Why is OID considered a use of cash (LBO)?

energeticowl's picture
Rank: Chimp | 10

Hey guys,

Been thinking about this problem for the past few hours. From a balance sheet perspective, I can see why an OID would be categorized the same as something like a financing fee, where it is netted against the debt financed and amortized over the term. However, there seems to be a conceptual difference between the two. A financing fee actually lowers the amount of debt raised- If you wanted to raise 100MM of cash, but there was a 10MM financing fee, you would need to raise 110MM of debt. On the other hand, if there was a OID of 20%, you would only need to "use" $80MM to get $100MM of cash.

By treating OID as a use of cash, you are basically forcing yourself to take on more debt in the sources section even though you are actually receiving a price discount. How does this make sense? Any help in reasoning this through with me is much appreciated.


a curious analyst.

Comments (8)

Sep 1, 2017

The best reasoning I've thought of so far: If you can "use cash" to fund a min. cash balance, then you can "use cash" to fund an OID, since it's essentially cash from the price discount..

Sep 3, 2017

OID is a "use" of cash, because it's cash you can't use for one of the other uses, e.g., purchase equity.

In sources, you put the face value of debt; in uses only the received cash can be used to actually do things, so the OID must be included as a bridge.


* Debt $100mm
* Equity $25mm

Total Sources: $125mm

* Purchase Equity $100mm
* Refi Debt $10mm
* Transaction Expenses $5
* OID / Financing Expenses: $10mm

Total Uses: $125mm

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Jul 29, 2018

So to make sure I get this straight, the whole point of an OID is to buy debt for cheaper than face value.

When you're modeling an OID, it's amortized over the life of the debt and capitalized on the balance sheet (under other noncurrent assets, just like financing fees?)

Edit - I guess you don't capitalize it on the balance sheet because it goes on the debt schedule.

One point of confusion - in the WSO practice full LBO #1, the OID is repaid over time (I think - it's amortized over time), like a term loan would be. I'm looking at the Investopedia article on OID and it said the OID is paid back at the time of maturity. Can someone explain?

Thank you very much.

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Jul 31, 2018

When you say "buy" debt, it can be a little confusing since it's unclear who is "buying" - you mean the creditor funding the loan, vs. the debtor taking the loan and its proceeds.

From a creditor perspective, OID is another way to increase returns without charging the company a higher interest rate. If my fund has a hurdle rate, OID may be the final plug in the excel model that gets me over my IRR hurdle; while staying within the given rates the debtor company wishes to lend at. There may also be timing constraints where a highly levered company is uncomfortable with higher interest rates (read: the true price of their credit risk), but is willing to make it up in the form of an OID.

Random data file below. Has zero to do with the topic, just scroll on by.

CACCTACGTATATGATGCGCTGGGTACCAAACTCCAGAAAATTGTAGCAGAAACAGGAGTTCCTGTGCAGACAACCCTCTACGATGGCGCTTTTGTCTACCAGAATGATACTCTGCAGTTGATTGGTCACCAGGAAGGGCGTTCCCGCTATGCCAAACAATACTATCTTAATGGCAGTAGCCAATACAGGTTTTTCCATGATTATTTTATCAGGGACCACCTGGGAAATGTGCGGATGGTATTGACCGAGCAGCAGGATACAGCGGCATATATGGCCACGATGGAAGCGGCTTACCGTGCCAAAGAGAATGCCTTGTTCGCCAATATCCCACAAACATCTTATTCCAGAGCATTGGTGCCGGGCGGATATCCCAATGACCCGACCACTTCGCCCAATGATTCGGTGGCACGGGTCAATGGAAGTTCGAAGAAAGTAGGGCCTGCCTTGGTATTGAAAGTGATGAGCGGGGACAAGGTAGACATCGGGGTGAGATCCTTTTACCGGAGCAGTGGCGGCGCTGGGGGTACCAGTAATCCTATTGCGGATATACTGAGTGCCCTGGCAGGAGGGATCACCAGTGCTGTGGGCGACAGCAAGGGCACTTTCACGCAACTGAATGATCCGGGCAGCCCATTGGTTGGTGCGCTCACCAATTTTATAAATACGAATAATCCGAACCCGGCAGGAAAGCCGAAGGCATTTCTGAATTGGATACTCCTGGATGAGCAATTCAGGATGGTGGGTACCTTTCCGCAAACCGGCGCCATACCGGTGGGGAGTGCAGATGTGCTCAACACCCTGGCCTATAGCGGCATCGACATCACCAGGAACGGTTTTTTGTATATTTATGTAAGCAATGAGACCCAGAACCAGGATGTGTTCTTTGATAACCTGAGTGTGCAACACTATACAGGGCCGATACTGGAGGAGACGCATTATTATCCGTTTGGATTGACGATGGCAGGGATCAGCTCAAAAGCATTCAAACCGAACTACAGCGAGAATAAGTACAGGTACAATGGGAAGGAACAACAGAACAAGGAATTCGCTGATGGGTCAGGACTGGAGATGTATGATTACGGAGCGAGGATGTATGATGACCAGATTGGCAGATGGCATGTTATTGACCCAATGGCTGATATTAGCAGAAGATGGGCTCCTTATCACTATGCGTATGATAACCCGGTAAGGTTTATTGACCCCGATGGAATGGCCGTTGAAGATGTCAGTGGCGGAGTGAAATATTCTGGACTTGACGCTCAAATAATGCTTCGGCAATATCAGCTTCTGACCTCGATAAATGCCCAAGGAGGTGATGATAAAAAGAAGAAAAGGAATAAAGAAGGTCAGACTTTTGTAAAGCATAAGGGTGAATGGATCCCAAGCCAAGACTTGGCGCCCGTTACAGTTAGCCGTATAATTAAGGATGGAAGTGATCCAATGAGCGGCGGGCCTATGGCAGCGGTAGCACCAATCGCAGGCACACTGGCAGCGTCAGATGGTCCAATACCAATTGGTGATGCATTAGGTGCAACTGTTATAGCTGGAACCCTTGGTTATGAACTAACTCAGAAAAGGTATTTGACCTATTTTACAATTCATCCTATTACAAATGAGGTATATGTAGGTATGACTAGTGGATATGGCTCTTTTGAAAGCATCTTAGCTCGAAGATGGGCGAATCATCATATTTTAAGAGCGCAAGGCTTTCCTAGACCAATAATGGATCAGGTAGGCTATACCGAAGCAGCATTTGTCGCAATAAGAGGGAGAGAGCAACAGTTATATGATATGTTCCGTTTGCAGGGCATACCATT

OIDs can be stepped in a variety of ways - as a bullet at maturity, amortized over the life of the loan, etc. - the exact amortization rate, OID rate, and other specifics will be laid out in the term sheet.

    • 5
Jul 31, 2018

Oh I see. That makes sense. And now I know how not to phrase it re: "buy" debt. Thank you for the answer here, SB'd.

A few follow up questions.

1) How would you decide how to step OIDs without context? I am just thinking to best practice if there's no specification on a "term sheet" if I'm trying to model out an interview model, which is my most pressing present hurdle.

2) Why would OID get you over your IRR hurdle? I don't quite conceptually understand that mechanic. If you could explain that or point me in the direction of something to read up on then that would be super helpful.

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Most Helpful
Jul 31, 2018

So conceptually; OID is just a discount to the creditor on the face value of the bond. For instance; on a bond with 2% OID and $100 par value, I put in $98 to buy the bond, and at maturity will receive $100.

1) Really depends on the underlying cash flows of the company. Generally, OID will not make a huge impact on flows unless it is very big - looking on Bloomberg now, I only see 42 loans with priced below 90 cents on the dollar. For the sake of an interview model, I would straight-line it at issue until maturity or bullet it at maturity.

2) Thinking about the $100 example above, that's an extra $2 in my pocket I don't have to pay at the start. So if you're thinking about IRR as a series of cash flows (a negative cash flow for investment(s), then positive cash flows for interest and principal repayments), OID reduces my initial negative cash flow while keeping the interest and principal payments the same. Thus, my IRR increases.

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Sep 19, 2018

Helpful. Thanks. SB'd.

Sep 21, 2018
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